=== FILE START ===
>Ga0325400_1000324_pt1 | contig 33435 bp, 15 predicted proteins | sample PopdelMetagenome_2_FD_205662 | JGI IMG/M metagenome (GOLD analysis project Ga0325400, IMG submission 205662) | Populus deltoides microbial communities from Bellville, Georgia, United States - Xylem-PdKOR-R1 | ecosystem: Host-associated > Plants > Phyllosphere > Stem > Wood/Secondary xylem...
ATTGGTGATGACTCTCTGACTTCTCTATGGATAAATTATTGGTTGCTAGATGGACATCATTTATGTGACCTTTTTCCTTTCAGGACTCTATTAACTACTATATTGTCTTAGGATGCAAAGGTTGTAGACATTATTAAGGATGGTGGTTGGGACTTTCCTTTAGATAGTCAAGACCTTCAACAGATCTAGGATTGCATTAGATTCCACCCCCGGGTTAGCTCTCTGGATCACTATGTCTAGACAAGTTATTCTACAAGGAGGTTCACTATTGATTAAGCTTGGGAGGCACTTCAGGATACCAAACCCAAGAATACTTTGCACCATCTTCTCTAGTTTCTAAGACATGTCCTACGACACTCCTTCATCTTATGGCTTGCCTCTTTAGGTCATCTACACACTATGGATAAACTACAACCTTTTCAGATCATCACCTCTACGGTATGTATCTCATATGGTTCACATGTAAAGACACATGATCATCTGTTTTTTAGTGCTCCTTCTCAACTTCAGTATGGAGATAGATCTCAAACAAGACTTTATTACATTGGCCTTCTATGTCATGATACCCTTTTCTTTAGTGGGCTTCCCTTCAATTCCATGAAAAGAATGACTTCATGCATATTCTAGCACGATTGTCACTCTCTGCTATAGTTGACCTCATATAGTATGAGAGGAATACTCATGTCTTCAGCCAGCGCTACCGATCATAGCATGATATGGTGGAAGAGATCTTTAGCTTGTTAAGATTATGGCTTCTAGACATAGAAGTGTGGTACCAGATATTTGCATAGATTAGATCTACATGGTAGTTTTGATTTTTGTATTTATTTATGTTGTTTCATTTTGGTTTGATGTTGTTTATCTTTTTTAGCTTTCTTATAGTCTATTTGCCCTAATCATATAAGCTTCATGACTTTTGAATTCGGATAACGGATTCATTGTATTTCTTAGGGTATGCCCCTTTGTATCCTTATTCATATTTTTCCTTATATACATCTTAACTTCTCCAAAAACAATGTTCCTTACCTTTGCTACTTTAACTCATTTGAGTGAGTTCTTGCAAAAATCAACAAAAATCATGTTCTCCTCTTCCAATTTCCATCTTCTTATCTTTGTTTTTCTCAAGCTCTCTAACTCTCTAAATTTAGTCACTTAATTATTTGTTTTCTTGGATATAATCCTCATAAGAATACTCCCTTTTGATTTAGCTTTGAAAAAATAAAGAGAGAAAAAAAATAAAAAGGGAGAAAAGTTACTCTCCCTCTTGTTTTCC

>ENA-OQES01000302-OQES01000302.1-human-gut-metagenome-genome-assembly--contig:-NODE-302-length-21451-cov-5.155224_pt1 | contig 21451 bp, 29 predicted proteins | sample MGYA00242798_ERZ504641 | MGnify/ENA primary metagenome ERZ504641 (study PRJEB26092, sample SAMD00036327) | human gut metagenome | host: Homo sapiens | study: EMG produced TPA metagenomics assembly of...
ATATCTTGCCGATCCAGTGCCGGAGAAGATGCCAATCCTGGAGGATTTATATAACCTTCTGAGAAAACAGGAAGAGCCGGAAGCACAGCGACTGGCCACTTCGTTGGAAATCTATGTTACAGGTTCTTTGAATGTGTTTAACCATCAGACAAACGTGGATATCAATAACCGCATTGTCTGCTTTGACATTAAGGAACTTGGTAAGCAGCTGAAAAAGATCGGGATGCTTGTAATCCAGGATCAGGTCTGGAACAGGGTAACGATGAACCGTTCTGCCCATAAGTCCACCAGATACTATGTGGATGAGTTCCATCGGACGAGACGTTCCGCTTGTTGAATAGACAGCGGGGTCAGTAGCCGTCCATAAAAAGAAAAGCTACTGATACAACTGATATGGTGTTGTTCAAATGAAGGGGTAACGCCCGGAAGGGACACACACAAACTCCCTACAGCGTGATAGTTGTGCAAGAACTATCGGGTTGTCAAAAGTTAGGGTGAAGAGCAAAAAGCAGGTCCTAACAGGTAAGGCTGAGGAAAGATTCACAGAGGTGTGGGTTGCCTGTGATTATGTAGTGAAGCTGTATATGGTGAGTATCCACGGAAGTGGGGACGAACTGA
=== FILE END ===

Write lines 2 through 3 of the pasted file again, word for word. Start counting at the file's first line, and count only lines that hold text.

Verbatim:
ATTGGTGATGACTCTCTGACTTCTCTATGGATAAATTATTGGTTGCTAGATGGACATCATTTATGTGACCTTTTTCCTTTCAGGACTCTATTAACTACTATATTGTCTTAGGATGCAAAGGTTGTAGACATTATTAAGGATGGTGGTTGGGACTTTCCTTTAGATAGTCAAGACCTTCAACAGATCTAGGATTGCATTAGATTCCACCCCCGGGTTAGCTCTCTGGATCACTATGTCTAGACAAGTTATTCTACAAGGAGGTTCACTATTGATTAAGCTTGGGAGGCACTTCAGGATACCAAACCCAAGAATACTTTGCACCATCTTCTCTAGTTTCTAAGACATGTCCTACGACACTCCTTCATCTTATGGCTTGCCTCTTTAGGTCATCTACACACTATGGATAAACTACAACCTTTTCAGATCATCACCTCTACGGTATGTATCTCATATGGTTCACATGTAAAGACACATGATCATCTGTTTTTTAGTGCTCCTTCTCAACTTCAGTATGGAGATAGATCTCAAACAAGACTTTATTACATTGGCCTTCTATGTCATGATACCCTTTTCTTTAGTGGGCTTCCCTTCAATTCCATGAAAAGAATGACTTCATGCATATTCTAGCACGATTGTCACTCTCTGCTATAGTTGACCTCATATAGTATGAGAGGAATACTCATGTCTTCAGCCAGCGCTACCGATCATAGCATGATATGGTGGAAGAGATCTTTAGCTTGTTAAGATTATGGCTTCTAGACATAGAAGTGTGGTACCAGATATTTGCATAGATTAGATCTACATGGTAGTTTTGATTTTTGTATTTATTTATGTTGTTTCATTTTGGTTTGATGTTGTTTATCTTTTTTAGCTTTCTTATAGTCTATTTGCCCTAATCATATAAGCTTCATGACTTTTGAATTCGGATAACGGATTCATTGTATTTCTTAGGGTATGCCCCTTTGTATCCTTATTCATATTTTTCCTTATATACATCTTAACTTCTCCAAAAACAATGTTCCTTACCTTTGCTACTTTAACTCATTTGAGTGAGTTCTTGCAAAAATCAACAAAAATCATGTTCTCCTCTTCCAATTTCCATCTTCTTATCTTTGTTTTTCTCAAGCTCTCTAACTCTCTAAATTTAGTCACTTAATTATTTGTTTTCTTGGATATAATCCTCATAAGAATACTCCCTTTTGATTTAGCTTTGAAAAAATAAAGAGAGAAAAAAAATAAAAAGGGAGAAAAGTTACTCTCCCTCTTGTTTTCC

>ENA-OQES01000302-OQES01000302.1-human-gut-metagenome-genome-assembly--contig:-NODE-302-length-21451-cov-5.155224_pt1 | contig 21451 bp, 29 predicted proteins | sample MGYA00242798_ERZ504641 | MGnify/ENA primary metagenome ERZ504641 (study PRJEB26092, sample SAMD00036327) | human gut metagenome | host: Homo sapiens | study: EMG produced TPA metagenomics assembly of...